Middle-earth: Shadow of War Preview - E3 2017
We get some hands-on time with the upcoming stealth action sequel
Middle-earth: Shadow of Mordor was a game that I got into a while after its original release—when the PlayStation 4 version came about, to be exact. Much like Uncharted, it was a game I couldn’t believe I’d been so late to the party with. Its critical acclaim, robust mechanics (despite not breaking the mould), and interesting nemesis system, with the emphasis on stealth, really drew me in. So, when Middle-earth: Shadow of War was announced a few months ago, I couldn’t wait to jump back into the world. And at E3 2017 I had that chance, sitting down for a good hour to sample what the new game has to offer.
The human/possessed Talion and Celebrimbor, the elf that lives within him, have ventured beyond Mordor. You descend deeper into enemy territory, visiting the Island of Nurn, Cirith Ungol, Gorgoroth and more. War is on the horizon, hence the game’s title. To succeed, you must build a veritable army of followers, who you can recruit during your encounters. So, it’s a little like Pokémon.
Perhaps the most prominent addition to the game is the ability to assault fortresses with your burgeoning army. You select your forces, whether you need those who are good at assaulting fortifications, scaling walls, taking out enemies, and so on. Each siege assault begins with an introduction to one of the quirky antagonists who, like a lot of characters in the game, are much needed comic relief to Talion. It’s actually quite jarring to have Talion and Celebrimbor, who are all stern-faced, almost wooden characters, compared to the colourful enemies you encounter.
With your army selected, you can also boost various attributes to give yourself a little advantage, as well as scoping out the weaknesses of the enemy you plan to assault. So, if the creature is afraid of caragors, it might be wise to bring one along. When the assault begins, you rush into the fort, where you must capture three locations. This is done by clearing out a certain number of enemies and taking out the mini-boss who prowls the area.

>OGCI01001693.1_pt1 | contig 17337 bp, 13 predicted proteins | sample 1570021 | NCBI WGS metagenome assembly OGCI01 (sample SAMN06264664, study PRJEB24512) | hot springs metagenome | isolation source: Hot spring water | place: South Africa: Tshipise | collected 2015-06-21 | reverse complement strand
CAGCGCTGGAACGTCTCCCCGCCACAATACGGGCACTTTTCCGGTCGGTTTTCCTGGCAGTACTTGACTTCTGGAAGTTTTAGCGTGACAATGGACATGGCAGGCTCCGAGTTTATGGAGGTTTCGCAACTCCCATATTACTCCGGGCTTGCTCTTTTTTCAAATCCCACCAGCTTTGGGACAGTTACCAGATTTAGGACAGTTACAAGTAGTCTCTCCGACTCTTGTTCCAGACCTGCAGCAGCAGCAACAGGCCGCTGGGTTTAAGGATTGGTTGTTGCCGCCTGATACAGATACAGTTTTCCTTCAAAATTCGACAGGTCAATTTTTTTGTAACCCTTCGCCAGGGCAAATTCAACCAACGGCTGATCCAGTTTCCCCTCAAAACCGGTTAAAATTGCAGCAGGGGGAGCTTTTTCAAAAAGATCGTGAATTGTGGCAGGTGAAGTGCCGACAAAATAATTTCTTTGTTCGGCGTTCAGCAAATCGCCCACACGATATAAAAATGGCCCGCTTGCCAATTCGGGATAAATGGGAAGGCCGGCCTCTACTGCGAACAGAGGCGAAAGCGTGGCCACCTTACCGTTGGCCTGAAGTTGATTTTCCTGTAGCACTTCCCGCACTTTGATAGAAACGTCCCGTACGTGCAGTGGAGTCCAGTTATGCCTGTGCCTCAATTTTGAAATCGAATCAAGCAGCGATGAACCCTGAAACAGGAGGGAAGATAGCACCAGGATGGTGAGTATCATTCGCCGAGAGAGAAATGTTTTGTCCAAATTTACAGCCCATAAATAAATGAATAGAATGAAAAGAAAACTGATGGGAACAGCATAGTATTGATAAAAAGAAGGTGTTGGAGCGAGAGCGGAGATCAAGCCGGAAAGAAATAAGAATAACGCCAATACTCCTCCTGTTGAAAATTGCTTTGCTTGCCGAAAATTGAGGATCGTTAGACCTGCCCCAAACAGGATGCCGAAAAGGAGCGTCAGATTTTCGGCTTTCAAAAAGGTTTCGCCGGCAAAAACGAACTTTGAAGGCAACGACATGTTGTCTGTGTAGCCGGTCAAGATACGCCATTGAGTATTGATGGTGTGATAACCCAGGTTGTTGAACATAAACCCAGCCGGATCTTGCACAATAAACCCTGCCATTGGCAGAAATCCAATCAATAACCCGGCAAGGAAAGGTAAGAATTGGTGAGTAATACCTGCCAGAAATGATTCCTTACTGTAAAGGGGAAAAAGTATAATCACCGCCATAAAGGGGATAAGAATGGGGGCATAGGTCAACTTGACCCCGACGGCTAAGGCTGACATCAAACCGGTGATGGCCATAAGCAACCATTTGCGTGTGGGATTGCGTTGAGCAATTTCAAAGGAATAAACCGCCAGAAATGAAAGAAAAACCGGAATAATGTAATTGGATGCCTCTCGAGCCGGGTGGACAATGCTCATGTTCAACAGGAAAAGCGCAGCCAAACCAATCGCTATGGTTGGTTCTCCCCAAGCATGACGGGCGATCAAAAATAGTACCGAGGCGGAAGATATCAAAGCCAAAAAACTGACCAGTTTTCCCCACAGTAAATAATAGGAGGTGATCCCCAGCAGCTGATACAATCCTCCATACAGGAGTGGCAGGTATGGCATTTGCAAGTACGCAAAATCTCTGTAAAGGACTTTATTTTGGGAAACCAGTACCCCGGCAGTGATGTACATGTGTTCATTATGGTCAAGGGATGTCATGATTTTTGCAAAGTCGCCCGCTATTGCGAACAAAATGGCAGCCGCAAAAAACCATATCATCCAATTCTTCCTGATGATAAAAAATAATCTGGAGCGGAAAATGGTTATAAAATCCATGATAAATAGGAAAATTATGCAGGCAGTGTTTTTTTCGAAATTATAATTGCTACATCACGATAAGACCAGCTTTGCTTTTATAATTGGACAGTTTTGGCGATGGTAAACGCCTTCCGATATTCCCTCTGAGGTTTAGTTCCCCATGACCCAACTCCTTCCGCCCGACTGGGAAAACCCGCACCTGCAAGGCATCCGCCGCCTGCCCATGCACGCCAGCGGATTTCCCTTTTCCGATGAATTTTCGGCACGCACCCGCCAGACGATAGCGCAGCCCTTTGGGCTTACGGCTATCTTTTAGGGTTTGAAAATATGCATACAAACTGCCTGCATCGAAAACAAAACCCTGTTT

Stepping back to the previous title. I can understand that some people may find the emphasis on stealth somewhat off-putting. In Shadow of Mordor, if you tried to simply go toe to toe with enemies, they would quickly overwhelm you. But you may enjoy the combat, and want to experience more of it. This is what Shadow of War does really well. While there is still that sense of a flood of enemies outside of siege battles, in the mode itself they are perfectly manageable (if tough), and combat is extremely satisfying—timed dodges, counters and slamming in an execution attack is awesome.
Upon defeating enough enemies, you must plant a literal flag. Your goal is to capture all three areas, which opens up the inner-sanctum, where the boss awaits. Now, I thought the battles before were pretty tough, but the boss battle was on another level. I know I was a little rusty, but a caragor gnawed my face off on several occasions. But that’s kind of the point; because life goes on, even if you die, you’re not always supposed to get things right the first time. Enemies will still be waiting there for you, but struggles for power and other factors may manipulate the land over time, imbuing the game with real dynamism.